Krauthammer: ‘Amateur Hour’
“The most astonishing thing is the lack of any urgency.”
August 31, 2013 - 2:18 pm
“[T]he most astonishing thing is the lack of any urgency,” Krauthammer said. “As you say, Congress will be back in a week. He says, ‘I can strike in a day or a week or a month,’ as if he is a judge handing down a sentence and the execution can be any time in the future. There is a war going on. Do you think everybody is going to hold their breath, hold their arms, step aside until Obama decides when he wants to go to Congress?
“Look, I think he should go to Congress,” he continued. “I think it is absolutely necessary. But he has done no preparation. What they should have done — I mean, this is sort of amateur hour. When there were the first attacks six months ago or if you like, when we had the current attacks, he should have immediately have called in the Congress the way the prime minister of Britain had called in the parliament, had a debate and got a resolution and then went out and told the world we are going do x or we are not going to do x.”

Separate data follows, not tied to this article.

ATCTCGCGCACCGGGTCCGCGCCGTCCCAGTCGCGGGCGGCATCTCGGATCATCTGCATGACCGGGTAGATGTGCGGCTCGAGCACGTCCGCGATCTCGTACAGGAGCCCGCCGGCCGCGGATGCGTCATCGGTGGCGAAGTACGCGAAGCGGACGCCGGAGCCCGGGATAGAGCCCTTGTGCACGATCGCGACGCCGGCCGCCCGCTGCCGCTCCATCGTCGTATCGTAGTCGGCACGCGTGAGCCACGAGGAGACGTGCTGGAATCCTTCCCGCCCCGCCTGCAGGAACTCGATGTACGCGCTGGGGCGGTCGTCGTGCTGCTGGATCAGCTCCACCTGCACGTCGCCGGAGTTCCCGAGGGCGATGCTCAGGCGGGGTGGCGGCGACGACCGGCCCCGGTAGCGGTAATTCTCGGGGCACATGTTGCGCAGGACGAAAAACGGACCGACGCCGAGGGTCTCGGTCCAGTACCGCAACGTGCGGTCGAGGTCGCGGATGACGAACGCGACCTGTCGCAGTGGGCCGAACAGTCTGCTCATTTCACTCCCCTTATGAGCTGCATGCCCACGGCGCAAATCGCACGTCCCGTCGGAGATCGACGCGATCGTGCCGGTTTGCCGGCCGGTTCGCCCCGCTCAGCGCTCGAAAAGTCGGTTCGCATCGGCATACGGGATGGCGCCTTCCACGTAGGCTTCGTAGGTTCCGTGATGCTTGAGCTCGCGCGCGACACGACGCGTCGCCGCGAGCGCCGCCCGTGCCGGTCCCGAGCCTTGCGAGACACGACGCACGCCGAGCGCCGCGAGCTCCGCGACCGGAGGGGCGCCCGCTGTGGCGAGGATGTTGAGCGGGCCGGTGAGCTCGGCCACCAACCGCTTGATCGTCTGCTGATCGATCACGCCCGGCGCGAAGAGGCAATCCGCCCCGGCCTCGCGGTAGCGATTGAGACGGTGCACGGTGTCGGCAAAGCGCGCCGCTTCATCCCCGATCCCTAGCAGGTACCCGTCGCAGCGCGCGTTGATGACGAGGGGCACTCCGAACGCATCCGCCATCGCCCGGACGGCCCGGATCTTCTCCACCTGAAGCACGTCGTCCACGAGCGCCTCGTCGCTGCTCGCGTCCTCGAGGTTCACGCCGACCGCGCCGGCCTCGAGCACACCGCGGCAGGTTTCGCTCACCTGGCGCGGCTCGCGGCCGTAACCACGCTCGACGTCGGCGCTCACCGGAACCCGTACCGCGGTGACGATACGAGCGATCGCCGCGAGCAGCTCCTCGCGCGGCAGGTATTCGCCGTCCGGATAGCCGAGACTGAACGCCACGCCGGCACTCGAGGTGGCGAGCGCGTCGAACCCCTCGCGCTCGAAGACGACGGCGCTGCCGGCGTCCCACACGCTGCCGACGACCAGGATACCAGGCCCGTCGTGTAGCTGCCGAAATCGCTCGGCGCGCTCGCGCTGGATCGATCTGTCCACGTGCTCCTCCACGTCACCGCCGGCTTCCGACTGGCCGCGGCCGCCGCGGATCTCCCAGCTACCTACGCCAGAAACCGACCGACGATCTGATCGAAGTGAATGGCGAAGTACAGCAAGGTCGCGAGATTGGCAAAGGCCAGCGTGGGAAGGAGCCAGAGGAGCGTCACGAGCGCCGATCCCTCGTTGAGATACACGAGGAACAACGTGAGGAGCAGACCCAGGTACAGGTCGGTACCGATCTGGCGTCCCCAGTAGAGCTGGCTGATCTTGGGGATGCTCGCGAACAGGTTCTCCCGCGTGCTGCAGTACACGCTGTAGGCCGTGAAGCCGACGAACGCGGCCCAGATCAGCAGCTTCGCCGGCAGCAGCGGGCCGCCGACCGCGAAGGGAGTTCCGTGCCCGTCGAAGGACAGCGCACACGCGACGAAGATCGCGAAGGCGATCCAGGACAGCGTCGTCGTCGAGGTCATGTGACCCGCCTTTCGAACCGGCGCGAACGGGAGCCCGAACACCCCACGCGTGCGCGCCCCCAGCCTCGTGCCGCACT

“But the idea that you make the case, you leak the details, you tell the world that this has to be done and then you say, ‘Well, I will take my time. I’ll go to Congress and we’ll see,’” Krauthammer said. “This should be done in three days. It isn’t as if people are not aware of the arguments. You should go out there, bring them in [and] have it done by the end of the week. And the world, I think, will have higher respect. But this looks as if you are a cynic, meaning if you are sitting Syria, Iran, Moscow, it looks like a president who boxed himself into a corner and is looking for a way out.”
If we hadn’t noticed by now that Obama is a ditherer, we never will. This president mistakes thoroughness with thoughtfulness.
I’m not the first to point out that he is making decisions like a community organizer. He consults with his staff, he calls in experts from the outside, he thinks, he mulls — and then he starts the whole process over again. And again.
Can you imagine this guy commanding at Trenton? Or D-Day? Reminds me of General McClellan — gets the army ready to fight and then can’t make a decision to commit. It’s almost as if he doesn’t want to come to a decision, that he’s in love with the process and would prefer to continue deliberation for the pure bureaucratic joy of it.
This guy makes Bush look like MacArthur.